Many questions about the "Path to Prosperity"
What does the House Budget Committee's fiscal plan mean for business tax reform?
April 26, 2012
Last month, the House of Representatives passed a budget resolution (H.R. Con. Res. 112, 112th Congress (3/29/12)) that included a general call for tax reform along with a few specific reforms. A week earlier, the House Budget Committee voted favorably on a budget proposal that also endorsed the report of Chairman Paul Ryan, R-Wis., titled, The Path to Prosperity (3/21/12 committee vote). This article provides an overview of the tax aspects of this budget resolution and observations on what is missing from the proposals. (For a comparison of President Barack Obama’s and former Massachusetts Gov. Mitt Romney’s corporate tax proposals, see Christian, “Corporate Tax Overhaul Proposals: Obama vs. Romney,” Corporate Taxation Insider (April 26, 2012).)
The budget resolution
The following is an excerpt from the House report, H.R. Rep’t 112-421, 112th Cong., 2d Sess., Concurrent Resolution on the Budget: Fiscal Year 2013 (3/23/12), which highlights how the resolution is both specific (by specifying the rate structure) and too general (discussing the “burdensome tangle of loopholes”):
Individual tax reform: The current code for individuals is too complicated, with high marginal rates that discourage hard work and entrepreneurship. This budget embraces the widely acknowledged principles of pro-growth tax reform by proposing to consolidate tax brackets and lower tax rates, with just two rates of 10 and 25 percent, while clearing out the burdensome tangle of loopholes that distort economic activity.
Corporate tax reform: American businesses are overburdened by one of the highest corporate income tax rates in the developed world. The perverse incentives created by the corporate income tax do a lot of damage to both workers and investors, yet the tax itself raises relatively little revenue. This budget improves incentives for job creators to work, invest, and innovate in the United States by lowering the corporate rate from 35 percent to a much more competitive 25 percent and by shifting to a territorial system that will ensure a level playing field for American businesses. [H.R. Rep’t 112-421, p. 10]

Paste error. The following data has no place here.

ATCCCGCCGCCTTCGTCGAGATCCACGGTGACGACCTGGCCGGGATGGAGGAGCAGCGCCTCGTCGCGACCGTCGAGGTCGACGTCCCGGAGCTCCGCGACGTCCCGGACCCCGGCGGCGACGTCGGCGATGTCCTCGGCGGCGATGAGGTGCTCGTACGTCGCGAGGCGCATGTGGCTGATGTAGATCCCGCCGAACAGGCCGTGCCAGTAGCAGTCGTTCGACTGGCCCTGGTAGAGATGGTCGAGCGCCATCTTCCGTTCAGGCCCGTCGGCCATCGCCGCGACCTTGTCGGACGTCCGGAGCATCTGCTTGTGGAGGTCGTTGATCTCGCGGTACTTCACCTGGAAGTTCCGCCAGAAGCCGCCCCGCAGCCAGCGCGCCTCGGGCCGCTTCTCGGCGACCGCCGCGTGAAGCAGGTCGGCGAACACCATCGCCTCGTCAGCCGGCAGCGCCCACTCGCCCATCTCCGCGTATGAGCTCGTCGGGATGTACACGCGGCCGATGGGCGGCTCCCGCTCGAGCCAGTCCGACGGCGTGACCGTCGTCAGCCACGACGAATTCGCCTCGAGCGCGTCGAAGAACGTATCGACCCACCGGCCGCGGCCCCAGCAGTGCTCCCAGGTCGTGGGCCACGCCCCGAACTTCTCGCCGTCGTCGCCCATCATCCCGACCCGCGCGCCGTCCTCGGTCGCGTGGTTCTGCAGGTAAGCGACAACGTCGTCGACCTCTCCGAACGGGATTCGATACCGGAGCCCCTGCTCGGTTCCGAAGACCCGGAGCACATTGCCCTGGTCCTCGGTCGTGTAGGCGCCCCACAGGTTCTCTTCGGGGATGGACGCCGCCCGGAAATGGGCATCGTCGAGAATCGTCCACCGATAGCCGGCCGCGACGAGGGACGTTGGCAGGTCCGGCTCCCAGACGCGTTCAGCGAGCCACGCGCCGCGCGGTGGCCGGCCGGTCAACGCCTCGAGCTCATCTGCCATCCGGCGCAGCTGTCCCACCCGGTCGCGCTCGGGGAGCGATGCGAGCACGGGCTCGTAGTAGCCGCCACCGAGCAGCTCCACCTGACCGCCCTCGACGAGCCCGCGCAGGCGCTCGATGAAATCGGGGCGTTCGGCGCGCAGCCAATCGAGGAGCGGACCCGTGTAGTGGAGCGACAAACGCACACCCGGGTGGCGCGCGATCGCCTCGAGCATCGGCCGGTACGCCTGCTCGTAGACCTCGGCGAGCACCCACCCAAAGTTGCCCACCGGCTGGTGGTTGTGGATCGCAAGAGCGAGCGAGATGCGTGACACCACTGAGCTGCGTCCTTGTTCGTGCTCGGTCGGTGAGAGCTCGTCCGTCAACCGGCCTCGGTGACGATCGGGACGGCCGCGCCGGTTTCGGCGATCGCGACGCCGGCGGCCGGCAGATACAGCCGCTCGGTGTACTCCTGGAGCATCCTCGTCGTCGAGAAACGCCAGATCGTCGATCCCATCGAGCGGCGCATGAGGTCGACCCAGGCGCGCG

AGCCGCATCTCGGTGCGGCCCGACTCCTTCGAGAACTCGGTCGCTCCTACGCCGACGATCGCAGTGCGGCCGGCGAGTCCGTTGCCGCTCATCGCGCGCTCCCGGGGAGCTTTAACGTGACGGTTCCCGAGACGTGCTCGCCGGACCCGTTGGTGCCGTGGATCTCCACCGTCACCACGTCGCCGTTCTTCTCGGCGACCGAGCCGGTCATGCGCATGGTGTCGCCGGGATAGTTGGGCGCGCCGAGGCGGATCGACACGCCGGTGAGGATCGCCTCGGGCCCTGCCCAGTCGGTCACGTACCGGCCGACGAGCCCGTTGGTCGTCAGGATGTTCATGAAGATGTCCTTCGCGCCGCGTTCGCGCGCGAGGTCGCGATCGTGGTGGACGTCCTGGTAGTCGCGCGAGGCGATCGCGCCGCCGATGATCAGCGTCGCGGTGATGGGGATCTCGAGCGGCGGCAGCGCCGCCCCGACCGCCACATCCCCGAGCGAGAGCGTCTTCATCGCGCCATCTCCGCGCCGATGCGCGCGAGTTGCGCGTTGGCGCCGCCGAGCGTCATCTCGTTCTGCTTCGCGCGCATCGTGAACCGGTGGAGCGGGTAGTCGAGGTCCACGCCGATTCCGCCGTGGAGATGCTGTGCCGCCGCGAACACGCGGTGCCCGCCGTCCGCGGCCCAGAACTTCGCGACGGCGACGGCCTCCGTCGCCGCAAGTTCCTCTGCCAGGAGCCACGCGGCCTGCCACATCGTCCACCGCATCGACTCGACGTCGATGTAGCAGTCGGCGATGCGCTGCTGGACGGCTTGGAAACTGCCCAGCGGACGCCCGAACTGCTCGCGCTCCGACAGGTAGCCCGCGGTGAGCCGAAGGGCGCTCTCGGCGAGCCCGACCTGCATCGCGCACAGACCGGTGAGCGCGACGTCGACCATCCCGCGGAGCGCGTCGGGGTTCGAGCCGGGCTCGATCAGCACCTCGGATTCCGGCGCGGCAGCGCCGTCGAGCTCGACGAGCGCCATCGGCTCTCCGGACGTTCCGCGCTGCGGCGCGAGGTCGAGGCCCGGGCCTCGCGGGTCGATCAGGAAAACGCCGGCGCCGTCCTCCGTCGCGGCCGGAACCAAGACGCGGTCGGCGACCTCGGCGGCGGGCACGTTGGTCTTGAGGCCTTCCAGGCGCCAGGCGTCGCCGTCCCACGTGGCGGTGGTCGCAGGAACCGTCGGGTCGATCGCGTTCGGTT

More specifically, but still with many missing details, the House report to H.R. Con. Res. 112 notes the following proposed tax changes:
Ryan’s 99-page report, The Path to Prosperity, is similar to the House resolution and provides reasons for the proposals.
Details missing: As with most current calls for tax reform, many details are missing from H.R. Con. Res. 112 (see Nellen, “President Obama’s Business Tax Reform Plan,” Tax Insider (March 8, 2012), and “Pushing for Specifics on Tax Reform Proposals,” Tax Insider (Nov. 10, 2011)).
Small business taxation: H.R. 9, the Small Business Tax Cut Act, passed the House by a vote of 235-173 on April 19, 2012. It would add a new Sec. 200 to allow all small businesses, regardless of entity form, a special deduction for the first tax year (only) beginning after 2011. A small business is one with fewer than 500 full-time equivalent employees in either calendar year 2010 or 2011. Per the House report, H.R. Rep’t 112-425, 112th Cong., 2d Sess. (4/10/12), accompanying H.R. 9, the purpose is to “help free up additional resources allowing small businesses to create more jobs” (p. 5).